Skip to main content
BFI logo











Screenonline banner
Red and the Blue, The (1983)

Courtesy of ITV Global Entertainment ltd

Main image of Red and the Blue, The (1983)
The Red and the Blue - Impressions of Two Political Conferences, Autumn 1982, Central Independent Television for Channel 4, tx. 1/10/1983
90 minutes, colour
DirectorKen Loach
ProducerRoger James
CameraChris Menges
EditorJonathan Morris
SoundJudy Freeman

The 1982 conferences of the Conservative and Labour Parties, as seen through the eyes of a number of party delegates.

Show full synopsis

The Red and the Blue was transmitted on Channel 4 almost exactly a year after Ken Loach had filmed both Labour and Conservative party conferences in October 1982. The piece is a fly-on-the-wall look at both conferences and focuses on the grassroots of each party, although members of the cabinet and shadow cabinet make cameo appearances. By alternating between the two parties, the film gives an impression of balance that was lacking in other films Loach made around the same time, such as A Question of Leadership (ITV, 1981) and the untransmitted Questions of Leadership, and so did not have the same highly controversial impact.

Although a very serious piece, it is full of humour, and Chris Menges' excellent camerawork captures some wonderful vignettes of conference life. Most amusing of these is an excitable and slightly tipsy Tory party worker desperate to meet her political heroes - "I want Mrs Thatcher and I want Cecil" - but the sight of future cabinet minister Peter Lilley almost missing his big conference speech is similarly entertaining, and also rather endearing. Loach remains neutral in the sense that he portrays both the Labour and Conservative leadership as obsessed with controlling their respective grassroots membership, a state of affairs that seems profoundly undemocratic.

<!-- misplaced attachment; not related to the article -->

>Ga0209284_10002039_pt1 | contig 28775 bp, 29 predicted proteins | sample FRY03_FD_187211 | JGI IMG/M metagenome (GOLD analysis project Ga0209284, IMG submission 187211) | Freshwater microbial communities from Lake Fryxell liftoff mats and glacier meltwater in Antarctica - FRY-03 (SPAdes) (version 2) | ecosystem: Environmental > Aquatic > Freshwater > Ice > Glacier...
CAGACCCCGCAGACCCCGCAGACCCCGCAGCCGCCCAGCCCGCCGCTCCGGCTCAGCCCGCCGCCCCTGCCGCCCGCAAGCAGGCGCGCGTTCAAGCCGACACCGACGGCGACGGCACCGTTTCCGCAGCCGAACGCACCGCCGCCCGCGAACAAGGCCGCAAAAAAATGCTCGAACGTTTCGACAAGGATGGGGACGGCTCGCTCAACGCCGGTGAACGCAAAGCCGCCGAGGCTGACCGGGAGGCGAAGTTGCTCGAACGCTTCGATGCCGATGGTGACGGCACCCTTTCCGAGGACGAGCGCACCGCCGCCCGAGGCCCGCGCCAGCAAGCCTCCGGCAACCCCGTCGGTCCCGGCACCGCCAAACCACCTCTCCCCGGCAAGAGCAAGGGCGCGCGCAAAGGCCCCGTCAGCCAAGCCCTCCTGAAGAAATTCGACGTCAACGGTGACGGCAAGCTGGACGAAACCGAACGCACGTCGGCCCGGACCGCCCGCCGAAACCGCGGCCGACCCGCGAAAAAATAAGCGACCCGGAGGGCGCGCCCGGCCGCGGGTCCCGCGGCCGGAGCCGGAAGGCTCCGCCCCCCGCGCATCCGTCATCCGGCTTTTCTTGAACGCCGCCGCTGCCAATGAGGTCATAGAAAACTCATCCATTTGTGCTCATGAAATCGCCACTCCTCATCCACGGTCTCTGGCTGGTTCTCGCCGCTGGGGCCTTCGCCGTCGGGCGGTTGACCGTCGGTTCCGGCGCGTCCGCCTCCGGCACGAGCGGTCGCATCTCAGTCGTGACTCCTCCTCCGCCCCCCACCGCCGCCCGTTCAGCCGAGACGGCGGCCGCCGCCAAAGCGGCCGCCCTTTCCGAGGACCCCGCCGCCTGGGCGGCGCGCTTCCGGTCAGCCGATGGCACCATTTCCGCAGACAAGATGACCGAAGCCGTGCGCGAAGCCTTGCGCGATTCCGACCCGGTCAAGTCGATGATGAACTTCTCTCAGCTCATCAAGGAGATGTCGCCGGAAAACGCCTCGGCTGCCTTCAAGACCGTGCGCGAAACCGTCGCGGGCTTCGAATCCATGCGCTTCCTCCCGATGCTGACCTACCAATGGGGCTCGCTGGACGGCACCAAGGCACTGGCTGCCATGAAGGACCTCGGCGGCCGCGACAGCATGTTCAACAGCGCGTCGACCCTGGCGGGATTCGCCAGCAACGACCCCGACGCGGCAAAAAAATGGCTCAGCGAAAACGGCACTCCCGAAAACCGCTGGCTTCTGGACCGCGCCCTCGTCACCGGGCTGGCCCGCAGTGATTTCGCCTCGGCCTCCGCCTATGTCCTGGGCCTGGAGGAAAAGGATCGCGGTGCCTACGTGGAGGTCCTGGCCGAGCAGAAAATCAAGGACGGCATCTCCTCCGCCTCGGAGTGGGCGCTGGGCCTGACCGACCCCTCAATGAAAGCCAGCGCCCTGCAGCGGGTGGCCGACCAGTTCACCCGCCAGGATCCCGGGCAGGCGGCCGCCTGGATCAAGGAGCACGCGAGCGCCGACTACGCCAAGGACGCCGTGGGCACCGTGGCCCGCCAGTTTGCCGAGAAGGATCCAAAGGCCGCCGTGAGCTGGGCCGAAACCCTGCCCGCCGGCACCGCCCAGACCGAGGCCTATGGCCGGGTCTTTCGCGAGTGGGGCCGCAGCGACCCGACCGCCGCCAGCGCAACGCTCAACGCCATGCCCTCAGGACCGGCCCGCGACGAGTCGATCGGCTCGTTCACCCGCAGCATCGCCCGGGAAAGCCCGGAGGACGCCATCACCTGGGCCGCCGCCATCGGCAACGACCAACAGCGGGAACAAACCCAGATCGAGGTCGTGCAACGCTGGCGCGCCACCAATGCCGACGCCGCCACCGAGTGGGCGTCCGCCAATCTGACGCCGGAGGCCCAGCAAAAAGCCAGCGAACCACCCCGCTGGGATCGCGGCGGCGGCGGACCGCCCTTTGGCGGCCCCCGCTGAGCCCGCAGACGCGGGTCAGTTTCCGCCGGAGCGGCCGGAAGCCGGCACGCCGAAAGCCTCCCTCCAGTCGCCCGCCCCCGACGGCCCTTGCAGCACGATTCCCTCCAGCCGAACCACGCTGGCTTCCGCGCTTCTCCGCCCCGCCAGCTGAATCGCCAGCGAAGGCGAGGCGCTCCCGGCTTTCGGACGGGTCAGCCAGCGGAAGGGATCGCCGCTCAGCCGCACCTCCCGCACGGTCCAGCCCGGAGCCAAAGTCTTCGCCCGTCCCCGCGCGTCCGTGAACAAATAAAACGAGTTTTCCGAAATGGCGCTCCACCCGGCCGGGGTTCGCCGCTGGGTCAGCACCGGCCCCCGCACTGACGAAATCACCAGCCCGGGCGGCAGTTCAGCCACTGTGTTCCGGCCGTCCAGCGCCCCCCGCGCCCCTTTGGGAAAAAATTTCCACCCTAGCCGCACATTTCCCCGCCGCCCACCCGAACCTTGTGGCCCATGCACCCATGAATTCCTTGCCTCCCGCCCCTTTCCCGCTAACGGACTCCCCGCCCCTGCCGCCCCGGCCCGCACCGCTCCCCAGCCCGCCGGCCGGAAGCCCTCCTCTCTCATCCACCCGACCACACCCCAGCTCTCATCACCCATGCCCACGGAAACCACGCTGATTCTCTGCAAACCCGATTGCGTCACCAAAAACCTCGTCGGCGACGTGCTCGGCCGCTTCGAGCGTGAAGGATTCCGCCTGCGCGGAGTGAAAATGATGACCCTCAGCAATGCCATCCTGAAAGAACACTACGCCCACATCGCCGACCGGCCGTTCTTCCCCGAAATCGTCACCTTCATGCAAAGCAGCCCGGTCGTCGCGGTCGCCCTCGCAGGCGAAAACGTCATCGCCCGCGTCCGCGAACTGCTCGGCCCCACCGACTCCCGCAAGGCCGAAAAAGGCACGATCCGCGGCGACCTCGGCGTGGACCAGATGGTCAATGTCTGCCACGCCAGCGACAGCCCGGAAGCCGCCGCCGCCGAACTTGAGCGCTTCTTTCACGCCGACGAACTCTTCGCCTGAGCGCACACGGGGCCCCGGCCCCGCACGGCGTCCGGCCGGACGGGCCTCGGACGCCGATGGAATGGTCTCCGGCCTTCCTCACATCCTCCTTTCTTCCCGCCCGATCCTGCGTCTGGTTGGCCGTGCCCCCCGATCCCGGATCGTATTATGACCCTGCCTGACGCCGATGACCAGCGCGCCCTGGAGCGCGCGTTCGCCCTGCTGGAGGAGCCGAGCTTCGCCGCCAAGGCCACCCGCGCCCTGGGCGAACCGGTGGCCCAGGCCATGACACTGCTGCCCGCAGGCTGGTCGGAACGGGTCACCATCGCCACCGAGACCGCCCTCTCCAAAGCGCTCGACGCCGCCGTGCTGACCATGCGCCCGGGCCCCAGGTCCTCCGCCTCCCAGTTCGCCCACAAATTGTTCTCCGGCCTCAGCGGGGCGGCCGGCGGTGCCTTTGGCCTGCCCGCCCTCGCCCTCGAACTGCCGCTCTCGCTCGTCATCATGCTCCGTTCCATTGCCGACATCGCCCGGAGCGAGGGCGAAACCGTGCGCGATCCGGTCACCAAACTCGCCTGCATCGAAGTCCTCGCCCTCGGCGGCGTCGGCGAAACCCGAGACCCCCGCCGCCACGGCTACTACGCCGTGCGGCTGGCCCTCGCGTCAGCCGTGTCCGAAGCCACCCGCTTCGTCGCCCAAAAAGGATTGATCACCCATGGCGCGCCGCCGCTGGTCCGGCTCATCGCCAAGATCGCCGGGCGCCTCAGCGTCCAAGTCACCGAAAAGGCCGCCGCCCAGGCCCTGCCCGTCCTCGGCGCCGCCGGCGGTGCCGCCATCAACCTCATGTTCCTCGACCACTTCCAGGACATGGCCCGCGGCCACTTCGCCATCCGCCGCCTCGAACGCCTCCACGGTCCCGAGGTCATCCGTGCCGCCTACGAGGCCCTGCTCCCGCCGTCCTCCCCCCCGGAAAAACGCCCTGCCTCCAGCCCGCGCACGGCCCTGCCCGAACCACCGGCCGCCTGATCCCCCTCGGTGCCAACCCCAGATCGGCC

Despite this air of balance, Loach's film is still extremely pointed. Dennis Skinner's polemic against both Conservative and Labour leaders is intercut with Tories ostentatiously enjoying champagne while indulging in some genuinely disturbing dancing. Loach lays bare some of the cynicism present at the conference - one of the Tories protests that "It's all stage-managed" - and he clearly relishes the moments that go out of control, particularly when that involves the left-wing splinter group Militant.

Margaret Thatcher herself is only seen on a couple of occasions but her political presence haunts the film. While heavily controlled, the Tory party workers, even the extremists of the Monday Club, are much more aligned with their leader than those of the internally divided Labour Party. Filmed nine months before their landslide victory in the 1983 General Election, The Red and the Blue shows an increasingly confident Conservative party basking in the 'Falklands Factor', following victory in the war with Argentina earlier that year). A harsher political climate was on its way both for the country and Loach himself.

John Williams

Click titles to see or read more

Video Clips
1. Peter Lilley (4:51)
2. Party games (5:17)
3. Neil Kinnock / Dennis Skinner (5:52)
Ploughman's Lunch, The (1983)
Question of Leadership, A (1980)
Tracking Down Maggie (1994)
Loach, Ken (1936-)
Menges, Chris (1940-)
Morris, Jonathan (1949-)
Ken Loach: Documentaries
Party Election Broadcasts